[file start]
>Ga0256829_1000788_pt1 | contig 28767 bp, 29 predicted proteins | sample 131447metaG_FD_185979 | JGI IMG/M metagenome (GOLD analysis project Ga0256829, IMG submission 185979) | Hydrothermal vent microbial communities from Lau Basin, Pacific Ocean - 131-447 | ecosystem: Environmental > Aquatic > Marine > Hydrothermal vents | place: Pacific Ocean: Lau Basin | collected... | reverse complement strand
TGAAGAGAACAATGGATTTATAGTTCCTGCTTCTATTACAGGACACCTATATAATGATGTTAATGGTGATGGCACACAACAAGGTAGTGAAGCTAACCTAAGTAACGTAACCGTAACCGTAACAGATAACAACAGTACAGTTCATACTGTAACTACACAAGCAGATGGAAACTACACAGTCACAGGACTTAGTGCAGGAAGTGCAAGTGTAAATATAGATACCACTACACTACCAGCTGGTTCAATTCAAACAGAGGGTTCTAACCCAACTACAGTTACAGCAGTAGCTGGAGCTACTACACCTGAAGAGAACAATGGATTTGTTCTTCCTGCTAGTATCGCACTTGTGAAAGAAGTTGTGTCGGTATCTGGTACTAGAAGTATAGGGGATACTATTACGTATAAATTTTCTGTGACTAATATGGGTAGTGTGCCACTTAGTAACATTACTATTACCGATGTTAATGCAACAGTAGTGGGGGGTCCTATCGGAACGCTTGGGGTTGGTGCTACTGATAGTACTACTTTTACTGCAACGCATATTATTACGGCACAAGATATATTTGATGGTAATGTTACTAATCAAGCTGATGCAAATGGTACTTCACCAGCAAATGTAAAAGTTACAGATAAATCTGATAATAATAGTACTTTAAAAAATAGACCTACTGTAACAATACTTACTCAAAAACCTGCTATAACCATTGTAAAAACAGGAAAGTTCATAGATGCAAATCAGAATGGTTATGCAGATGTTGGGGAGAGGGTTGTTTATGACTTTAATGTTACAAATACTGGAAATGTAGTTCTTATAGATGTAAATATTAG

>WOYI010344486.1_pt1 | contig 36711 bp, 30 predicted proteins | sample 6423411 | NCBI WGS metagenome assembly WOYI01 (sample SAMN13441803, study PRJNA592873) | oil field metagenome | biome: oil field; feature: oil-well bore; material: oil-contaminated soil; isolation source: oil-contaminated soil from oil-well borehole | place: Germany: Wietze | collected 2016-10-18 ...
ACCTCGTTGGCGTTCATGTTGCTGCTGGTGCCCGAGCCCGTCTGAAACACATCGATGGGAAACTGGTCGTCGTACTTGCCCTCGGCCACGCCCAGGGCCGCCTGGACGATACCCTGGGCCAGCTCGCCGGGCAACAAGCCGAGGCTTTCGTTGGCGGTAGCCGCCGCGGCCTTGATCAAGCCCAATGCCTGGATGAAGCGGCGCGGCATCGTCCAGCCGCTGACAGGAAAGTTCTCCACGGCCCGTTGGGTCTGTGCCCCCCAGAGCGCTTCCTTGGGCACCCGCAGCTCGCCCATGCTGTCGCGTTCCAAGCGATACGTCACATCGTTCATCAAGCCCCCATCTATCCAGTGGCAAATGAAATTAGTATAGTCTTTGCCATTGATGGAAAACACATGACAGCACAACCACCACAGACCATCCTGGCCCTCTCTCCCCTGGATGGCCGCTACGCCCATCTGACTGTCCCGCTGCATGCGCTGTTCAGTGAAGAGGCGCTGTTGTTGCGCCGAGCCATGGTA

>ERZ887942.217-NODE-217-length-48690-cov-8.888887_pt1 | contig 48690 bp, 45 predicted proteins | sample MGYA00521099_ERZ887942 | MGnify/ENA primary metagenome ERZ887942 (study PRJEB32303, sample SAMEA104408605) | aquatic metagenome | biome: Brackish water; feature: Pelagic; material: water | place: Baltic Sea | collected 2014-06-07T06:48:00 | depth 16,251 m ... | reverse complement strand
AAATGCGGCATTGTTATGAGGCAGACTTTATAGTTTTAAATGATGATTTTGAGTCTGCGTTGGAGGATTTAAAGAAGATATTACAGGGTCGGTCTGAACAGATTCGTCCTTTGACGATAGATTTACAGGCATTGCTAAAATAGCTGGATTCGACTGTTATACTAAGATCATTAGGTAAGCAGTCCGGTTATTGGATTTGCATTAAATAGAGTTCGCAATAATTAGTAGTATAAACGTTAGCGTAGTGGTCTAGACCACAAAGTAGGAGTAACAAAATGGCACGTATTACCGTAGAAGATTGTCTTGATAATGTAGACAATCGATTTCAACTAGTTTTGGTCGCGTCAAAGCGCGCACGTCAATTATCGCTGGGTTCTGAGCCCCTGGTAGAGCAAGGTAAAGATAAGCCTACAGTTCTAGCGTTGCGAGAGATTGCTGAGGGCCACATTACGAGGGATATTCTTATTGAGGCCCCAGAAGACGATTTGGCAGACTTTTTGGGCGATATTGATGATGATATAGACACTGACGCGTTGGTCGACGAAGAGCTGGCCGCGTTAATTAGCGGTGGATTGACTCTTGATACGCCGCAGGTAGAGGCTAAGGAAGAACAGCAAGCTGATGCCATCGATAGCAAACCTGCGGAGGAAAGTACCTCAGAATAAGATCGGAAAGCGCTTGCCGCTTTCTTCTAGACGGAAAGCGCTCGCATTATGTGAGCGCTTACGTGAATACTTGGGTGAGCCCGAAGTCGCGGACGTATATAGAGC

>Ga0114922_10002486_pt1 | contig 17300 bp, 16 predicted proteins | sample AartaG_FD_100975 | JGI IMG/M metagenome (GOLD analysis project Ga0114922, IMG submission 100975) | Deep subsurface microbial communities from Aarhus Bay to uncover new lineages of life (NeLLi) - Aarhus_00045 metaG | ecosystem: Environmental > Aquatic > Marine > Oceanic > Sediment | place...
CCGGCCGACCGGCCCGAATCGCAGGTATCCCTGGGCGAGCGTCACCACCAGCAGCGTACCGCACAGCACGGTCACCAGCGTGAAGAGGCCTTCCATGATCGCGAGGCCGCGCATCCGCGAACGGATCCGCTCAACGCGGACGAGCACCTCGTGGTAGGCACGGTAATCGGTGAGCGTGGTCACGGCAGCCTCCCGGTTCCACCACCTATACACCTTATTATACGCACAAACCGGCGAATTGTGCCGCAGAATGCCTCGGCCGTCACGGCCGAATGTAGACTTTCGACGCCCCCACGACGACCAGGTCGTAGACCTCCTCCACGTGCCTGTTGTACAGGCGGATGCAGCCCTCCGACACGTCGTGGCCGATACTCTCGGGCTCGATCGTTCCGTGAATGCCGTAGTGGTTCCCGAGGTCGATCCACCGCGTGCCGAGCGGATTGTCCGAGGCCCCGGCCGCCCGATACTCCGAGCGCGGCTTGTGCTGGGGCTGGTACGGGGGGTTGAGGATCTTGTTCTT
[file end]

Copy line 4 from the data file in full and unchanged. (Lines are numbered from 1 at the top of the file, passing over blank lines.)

ACCTCGTTGGCGTTCATGTTGCTGCTGGTGCCCGAGCCCGTCTGAAACACATCGATGGGAAACTGGTCGTCGTACTTGCCCTCGGCCACGCCCAGGGCCGCCTGGACGATACCCTGGGCCAGCTCGCCGGGCAACAAGCCGAGGCTTTCGTTGGCGGTAGCCGCCGCGGCCTTGATCAAGCCCAATGCCTGGATGAAGCGGCGCGGCATCGTCCAGCCGCTGACAGGAAAGTTCTCCACGGCCCGTTGGGTCTGTGCCCCCCAGAGCGCTTCCTTGGGCACCCGCAGCTCGCCCATGCTGTCGCGTTCCAAGCGATACGTCACATCGTTCATCAAGCCCCCATCTATCCAGTGGCAAATGAAATTAGTATAGTCTTTGCCATTGATGGAAAACACATGACAGCACAACCACCACAGACCATCCTGGCCCTCTCTCCCCTGGATGGCCGCTACGCCCATCTGACTGTCCCGCTGCATGCGCTGTTCAGTGAAGAGGCGCTGTTGTTGCGCCGAGCCATGGTA